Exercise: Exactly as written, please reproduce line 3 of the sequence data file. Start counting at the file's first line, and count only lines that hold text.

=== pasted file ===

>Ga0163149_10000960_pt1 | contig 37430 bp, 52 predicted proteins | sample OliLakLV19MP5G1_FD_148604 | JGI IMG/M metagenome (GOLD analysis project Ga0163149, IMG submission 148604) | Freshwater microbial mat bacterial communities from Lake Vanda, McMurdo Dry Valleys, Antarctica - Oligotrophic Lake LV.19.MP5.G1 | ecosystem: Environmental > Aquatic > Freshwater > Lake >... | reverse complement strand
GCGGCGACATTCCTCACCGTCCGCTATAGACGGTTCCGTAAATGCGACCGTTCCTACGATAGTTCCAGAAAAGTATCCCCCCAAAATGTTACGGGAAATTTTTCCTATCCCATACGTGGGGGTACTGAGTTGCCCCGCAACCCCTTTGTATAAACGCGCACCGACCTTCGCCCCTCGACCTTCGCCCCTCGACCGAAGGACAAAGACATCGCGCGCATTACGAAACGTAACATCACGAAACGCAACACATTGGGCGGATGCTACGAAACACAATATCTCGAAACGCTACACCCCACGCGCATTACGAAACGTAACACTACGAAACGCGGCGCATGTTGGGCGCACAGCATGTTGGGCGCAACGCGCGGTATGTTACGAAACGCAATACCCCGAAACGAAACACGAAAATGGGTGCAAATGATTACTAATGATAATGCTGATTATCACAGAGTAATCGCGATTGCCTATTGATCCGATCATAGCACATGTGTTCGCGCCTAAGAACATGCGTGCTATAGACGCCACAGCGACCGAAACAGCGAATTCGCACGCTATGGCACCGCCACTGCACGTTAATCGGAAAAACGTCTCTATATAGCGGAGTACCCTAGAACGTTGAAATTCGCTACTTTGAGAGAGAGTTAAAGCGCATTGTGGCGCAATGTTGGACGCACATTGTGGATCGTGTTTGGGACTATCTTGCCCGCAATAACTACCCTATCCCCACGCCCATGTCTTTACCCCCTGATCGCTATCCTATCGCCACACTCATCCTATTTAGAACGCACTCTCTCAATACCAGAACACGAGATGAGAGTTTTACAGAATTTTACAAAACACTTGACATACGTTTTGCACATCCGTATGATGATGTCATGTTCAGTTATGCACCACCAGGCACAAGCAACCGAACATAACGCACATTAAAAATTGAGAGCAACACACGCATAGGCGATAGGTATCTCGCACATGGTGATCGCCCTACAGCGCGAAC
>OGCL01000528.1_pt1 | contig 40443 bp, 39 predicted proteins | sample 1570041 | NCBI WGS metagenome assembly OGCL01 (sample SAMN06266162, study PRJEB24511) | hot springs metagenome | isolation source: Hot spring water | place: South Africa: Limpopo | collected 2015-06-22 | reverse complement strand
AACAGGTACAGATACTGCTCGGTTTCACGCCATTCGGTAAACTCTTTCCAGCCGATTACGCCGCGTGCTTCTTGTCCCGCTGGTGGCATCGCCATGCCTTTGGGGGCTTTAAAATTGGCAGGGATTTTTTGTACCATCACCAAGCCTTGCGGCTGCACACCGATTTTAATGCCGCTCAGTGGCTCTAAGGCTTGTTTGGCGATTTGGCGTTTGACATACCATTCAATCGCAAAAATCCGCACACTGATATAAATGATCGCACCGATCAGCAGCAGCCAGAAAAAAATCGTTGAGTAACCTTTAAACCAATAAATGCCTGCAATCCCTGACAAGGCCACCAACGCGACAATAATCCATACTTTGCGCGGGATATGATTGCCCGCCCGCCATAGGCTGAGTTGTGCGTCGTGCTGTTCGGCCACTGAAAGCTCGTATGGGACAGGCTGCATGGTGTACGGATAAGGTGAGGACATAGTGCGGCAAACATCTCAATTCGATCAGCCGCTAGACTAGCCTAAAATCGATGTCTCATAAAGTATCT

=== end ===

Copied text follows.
>OGCL01000528.1_pt1 | contig 40443 bp, 39 predicted proteins | sample 1570041 | NCBI WGS metagenome assembly OGCL01 (sample SAMN06266162, study PRJEB24511) | hot springs metagenome | isolation source: Hot spring water | place: South Africa: Limpopo | collected 2015-06-22 | reverse complement strand